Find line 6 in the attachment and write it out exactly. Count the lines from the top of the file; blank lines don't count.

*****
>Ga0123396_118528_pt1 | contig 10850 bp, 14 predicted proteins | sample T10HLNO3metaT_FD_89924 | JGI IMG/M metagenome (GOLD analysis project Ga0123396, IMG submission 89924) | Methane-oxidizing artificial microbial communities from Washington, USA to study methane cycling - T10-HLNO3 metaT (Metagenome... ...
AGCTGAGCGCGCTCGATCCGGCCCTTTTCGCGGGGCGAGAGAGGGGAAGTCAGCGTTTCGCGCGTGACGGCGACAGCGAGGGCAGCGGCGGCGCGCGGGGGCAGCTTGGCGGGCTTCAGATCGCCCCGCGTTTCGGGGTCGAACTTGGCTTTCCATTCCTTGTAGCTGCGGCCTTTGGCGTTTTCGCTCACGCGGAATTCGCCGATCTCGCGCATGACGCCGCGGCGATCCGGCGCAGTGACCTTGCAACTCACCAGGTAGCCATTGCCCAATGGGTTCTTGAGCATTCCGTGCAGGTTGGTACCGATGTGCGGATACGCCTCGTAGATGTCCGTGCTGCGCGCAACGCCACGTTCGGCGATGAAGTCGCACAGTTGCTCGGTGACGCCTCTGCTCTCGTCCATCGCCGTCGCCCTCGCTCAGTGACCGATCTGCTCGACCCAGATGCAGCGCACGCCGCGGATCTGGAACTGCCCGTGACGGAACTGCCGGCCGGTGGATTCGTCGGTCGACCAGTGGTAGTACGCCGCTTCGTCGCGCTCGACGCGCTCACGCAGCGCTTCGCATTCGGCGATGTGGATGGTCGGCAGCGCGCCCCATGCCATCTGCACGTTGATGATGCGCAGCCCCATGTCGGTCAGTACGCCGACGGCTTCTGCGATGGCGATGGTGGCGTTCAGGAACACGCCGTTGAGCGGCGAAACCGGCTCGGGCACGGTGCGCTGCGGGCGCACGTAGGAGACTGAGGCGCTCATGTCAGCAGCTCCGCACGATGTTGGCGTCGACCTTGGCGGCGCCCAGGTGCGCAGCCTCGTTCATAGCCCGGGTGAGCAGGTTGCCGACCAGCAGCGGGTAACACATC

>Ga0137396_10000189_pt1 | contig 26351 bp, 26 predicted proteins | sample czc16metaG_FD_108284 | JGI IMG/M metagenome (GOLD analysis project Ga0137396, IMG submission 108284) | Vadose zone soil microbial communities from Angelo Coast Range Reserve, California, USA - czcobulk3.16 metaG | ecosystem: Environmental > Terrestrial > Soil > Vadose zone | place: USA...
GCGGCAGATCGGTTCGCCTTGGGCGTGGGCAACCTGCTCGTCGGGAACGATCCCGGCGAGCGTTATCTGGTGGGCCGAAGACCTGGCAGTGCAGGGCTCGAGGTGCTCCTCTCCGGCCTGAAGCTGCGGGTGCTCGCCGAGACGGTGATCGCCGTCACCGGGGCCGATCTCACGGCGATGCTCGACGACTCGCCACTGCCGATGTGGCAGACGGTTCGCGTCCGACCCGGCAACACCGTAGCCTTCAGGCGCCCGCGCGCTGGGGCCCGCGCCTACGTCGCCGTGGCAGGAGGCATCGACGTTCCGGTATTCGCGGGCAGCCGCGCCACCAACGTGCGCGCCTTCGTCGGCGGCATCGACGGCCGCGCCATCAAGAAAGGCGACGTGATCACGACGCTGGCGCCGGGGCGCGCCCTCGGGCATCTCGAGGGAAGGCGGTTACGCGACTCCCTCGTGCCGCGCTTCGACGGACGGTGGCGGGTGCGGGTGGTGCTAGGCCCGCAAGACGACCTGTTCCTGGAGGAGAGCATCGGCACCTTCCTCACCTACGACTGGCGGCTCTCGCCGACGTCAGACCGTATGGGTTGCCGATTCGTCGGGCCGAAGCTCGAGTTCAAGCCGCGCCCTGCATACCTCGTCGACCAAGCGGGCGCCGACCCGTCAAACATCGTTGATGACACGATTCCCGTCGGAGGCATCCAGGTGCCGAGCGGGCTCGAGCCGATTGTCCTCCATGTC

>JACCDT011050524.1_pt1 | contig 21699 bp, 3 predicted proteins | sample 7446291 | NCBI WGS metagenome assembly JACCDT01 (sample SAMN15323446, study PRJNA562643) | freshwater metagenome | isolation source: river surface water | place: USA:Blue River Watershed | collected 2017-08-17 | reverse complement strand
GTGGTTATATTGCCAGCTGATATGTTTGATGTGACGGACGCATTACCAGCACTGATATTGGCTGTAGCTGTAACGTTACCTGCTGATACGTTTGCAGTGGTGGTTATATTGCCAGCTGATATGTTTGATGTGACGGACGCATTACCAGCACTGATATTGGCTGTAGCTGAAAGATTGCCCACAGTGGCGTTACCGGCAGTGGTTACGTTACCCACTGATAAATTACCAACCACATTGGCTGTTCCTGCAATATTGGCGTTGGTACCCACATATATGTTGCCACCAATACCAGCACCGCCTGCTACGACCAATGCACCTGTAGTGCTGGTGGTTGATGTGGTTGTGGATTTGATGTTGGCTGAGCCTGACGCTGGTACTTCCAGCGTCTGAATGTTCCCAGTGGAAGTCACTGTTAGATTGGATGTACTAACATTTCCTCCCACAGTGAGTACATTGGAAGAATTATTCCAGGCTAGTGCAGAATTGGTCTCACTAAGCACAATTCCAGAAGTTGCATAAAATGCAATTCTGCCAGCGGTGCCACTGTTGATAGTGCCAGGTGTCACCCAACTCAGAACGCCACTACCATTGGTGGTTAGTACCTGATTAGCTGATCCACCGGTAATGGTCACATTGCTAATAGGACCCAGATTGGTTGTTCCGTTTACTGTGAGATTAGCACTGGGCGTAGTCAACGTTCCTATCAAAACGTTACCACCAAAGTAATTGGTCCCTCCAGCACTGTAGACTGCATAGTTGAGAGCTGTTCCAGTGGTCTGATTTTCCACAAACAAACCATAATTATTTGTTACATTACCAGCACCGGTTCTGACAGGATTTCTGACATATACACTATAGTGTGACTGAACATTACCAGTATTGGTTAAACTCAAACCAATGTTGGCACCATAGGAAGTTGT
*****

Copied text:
GTGGTTATATTGCCAGCTGATATGTTTGATGTGACGGACGCATTACCAGCACTGATATTGGCTGTAGCTGTAACGTTACCTGCTGATACGTTTGCAGTGGTGGTTATATTGCCAGCTGATATGTTTGATGTGACGGACGCATTACCAGCACTGATATTGGCTGTAGCTGAAAGATTGCCCACAGTGGCGTTACCGGCAGTGGTTACGTTACCCACTGATAAATTACCAACCACATTGGCTGTTCCTGCAATATTGGCGTTGGTACCCACATATATGTTGCCACCAATACCAGCACCGCCTGCTACGACCAATGCACCTGTAGTGCTGGTGGTTGATGTGGTTGTGGATTTGATGTTGGCTGAGCCTGACGCTGGTACTTCCAGCGTCTGAATGTTCCCAGTGGAAGTCACTGTTAGATTGGATGTACTAACATTTCCTCCCACAGTGAGTACATTGGAAGAATTATTCCAGGCTAGTGCAGAATTGGTCTCACTAAGCACAATTCCAGAAGTTGCATAAAATGCAATTCTGCCAGCGGTGCCACTGTTGATAGTGCCAGGTGTCACCCAACTCAGAACGCCACTACCATTGGTGGTTAGTACCTGATTAGCTGATCCACCGGTAATGGTCACATTGCTAATAGGACCCAGATTGGTTGTTCCGTTTACTGTGAGATTAGCACTGGGCGTAGTCAACGTTCCTATCAAAACGTTACCACCAAAGTAATTGGTCCCTCCAGCACTGTAGACTGCATAGTTGAGAGCTGTTCCAGTGGTCTGATTTTCCACAAACAAACCATAATTATTTGTTACATTACCAGCACCGGTTCTGACAGGATTTCTGACATATACACTATAGTGTGACTGAACATTACCAGTATTGGTTAAACTCAAACCAATGTTGGCACCATAGGAAGTTGT